- The Darkling! He is by far the best character in the whole trilogy so far! I love those moody, brooding, dark demeanor male characters that Leigh Bardugo seems to have in all her books like Kaz Brekker in Six of Crows and Daniel Arlington in Ninth House. The Darkling is the leader of the second army, aka the army of the Grisha. When he learns about Alina and her unique powers with the Unsea and fighting off those wickedly horrendous Volcra, he has her brought to him to be brought to the palace in order to train and help hone in on her craft. He has an air of mystery to him throughout, but once you get past a certain point of the novel, his whole character becomes even more interesting and suddenly I’ve got goosebumps on my skin whenever he appears on the page!
- The Russian Influence! Not a whole lot of Fantasy-genre literature in general seems to lean towards Russia as a backdrop or inspiration for their setting! I admit, my only connection to the land of Putin was the beautifully done animated Anastasia movie…so yes, it’s abysmal. The setting of Ravka has some heavy Russian influence which makes these books already stand out more than a lot of the other titles out there. For those looking for something that doesn’t look out of medieval-era Europe or grimmdark Game of Thrones, definitely consider these books!
- The Unpredictable Plot! I’m not going to lie, but there were some twists that I truly hadn’t seen coming! It was fun to know the author could surprise me and make the story feel so much more exciting because I didn’t know what to expect to happen next!
What I Didn’t Like:
- This Is WAY Too Tropey…It honestly felt like I was almost reading from a different author with all the usual YA clichés that this book was filled with! Six of Crows felt like such a more unique and original idea, so I was surprised at what I read in Shadow and Bone! Here we go with the list: We have the “chosen one” trope with Alina (the idea that the main character is the special someone who has extraordinary power to save the world in some way), and she’s also an orphan to add on top of it…Okay Harry Potter…We have it where she goes to an institute/school-like setting to practice her powers, even if it’s a palace…There’s Zoya, who’s the stunningly gorgeous token mean girl who instantly dislikes Alina because she’s a threat and steals her HBIC thunder amongst the other Grisha training…There’s the initial persona of the Darkling, who’s the dark and brooding bad boy who the “innocent and naive” heroine–Alina–can’t help but be attracted to…There’s the love triangle that kind of forms between Alina, Mal and the Darkling (Who will she end up with?!)…Like I said, these are all ideas and concepts we’ve seen before in PLENTY of other YA titles.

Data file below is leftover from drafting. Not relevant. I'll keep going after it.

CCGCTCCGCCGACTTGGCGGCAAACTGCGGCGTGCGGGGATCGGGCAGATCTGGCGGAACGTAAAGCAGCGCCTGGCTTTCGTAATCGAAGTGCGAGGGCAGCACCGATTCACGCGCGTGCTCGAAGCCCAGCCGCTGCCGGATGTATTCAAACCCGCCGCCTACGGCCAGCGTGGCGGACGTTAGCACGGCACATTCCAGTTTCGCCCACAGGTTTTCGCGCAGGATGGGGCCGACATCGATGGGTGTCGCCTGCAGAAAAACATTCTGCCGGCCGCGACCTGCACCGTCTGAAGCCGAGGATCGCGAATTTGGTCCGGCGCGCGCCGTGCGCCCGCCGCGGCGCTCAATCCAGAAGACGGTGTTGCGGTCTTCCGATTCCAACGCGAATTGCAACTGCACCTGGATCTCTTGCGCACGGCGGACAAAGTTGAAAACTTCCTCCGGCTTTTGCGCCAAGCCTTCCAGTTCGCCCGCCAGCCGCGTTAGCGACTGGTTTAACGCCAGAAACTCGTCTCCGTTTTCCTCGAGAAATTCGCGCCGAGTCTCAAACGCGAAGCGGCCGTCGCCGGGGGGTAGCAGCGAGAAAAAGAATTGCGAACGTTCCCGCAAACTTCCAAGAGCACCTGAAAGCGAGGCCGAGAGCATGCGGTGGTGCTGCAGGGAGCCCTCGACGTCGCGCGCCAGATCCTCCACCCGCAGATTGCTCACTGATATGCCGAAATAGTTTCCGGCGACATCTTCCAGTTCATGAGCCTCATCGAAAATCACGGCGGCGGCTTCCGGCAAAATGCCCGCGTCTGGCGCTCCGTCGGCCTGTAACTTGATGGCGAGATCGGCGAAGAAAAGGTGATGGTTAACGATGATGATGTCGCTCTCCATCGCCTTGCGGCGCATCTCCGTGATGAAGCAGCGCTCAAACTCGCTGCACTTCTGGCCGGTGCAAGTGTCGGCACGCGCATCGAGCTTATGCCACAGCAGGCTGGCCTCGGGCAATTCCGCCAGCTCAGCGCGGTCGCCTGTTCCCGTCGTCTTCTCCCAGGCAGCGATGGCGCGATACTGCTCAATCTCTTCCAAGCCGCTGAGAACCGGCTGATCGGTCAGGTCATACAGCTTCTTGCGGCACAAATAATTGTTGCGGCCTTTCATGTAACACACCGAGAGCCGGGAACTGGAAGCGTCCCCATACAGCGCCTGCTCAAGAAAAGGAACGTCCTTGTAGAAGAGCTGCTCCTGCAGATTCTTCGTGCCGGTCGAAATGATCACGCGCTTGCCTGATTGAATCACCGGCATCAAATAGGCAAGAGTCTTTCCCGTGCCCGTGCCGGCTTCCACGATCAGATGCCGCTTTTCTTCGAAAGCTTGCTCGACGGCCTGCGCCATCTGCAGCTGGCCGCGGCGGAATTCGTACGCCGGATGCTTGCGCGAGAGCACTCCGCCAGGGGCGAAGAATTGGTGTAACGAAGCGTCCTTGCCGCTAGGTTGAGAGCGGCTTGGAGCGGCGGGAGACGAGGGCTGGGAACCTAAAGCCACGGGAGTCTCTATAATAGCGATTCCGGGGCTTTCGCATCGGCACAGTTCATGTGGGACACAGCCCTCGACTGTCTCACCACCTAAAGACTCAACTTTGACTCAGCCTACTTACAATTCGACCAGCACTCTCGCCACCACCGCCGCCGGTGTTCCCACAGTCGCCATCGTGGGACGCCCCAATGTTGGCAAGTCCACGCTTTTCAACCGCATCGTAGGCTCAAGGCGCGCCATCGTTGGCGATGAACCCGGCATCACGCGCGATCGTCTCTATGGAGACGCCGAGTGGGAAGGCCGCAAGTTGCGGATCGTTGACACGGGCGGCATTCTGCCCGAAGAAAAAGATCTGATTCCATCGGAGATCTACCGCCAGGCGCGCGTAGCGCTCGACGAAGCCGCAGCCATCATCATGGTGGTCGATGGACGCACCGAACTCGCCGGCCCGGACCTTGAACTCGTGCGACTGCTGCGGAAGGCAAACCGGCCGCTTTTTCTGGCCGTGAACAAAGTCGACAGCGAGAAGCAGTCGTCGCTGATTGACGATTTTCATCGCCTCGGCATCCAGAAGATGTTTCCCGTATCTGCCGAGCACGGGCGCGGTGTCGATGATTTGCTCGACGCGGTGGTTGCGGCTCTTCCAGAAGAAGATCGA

- He’s Just Not That Into You…I was unattracted to the idea of how Alina was in love with her childhood best-friend, Mal, who was completely clueless her feelings. Over the years, they’d drifted apart because he’d gotten hot, got new friends, and become popular as she’d stayed behind…At a certain point, you just ask her “Girl…what do you see in him?” Personally, I’m way more into the Darkling, but I’m also single, so there’s that…
Overall, this was a fun beginning to the OG trilogy that started it all for Leigh Bardugo and her Grishaverse! It gives a much more detailed look into the Grisha specifically when compared to Six of Crows, and should be read first for those that like chronological order, hell, even those that prefer publication order too!
While I was disappointed in the amount of clichés that appeared in this first of three books, my love and utter adoration for SoC won’t allow me to write these books off and I for sure plan to keep going on to see what happens next. Unfortunately, since I’d read SoC first, I’m aware of a HUGE spoiler to the Shadow and Bone trilogy, but I’m someone who can enjoy the journey even if I know what ends up happening at the destination.
Thanks for Reading!
— Nick Goodsell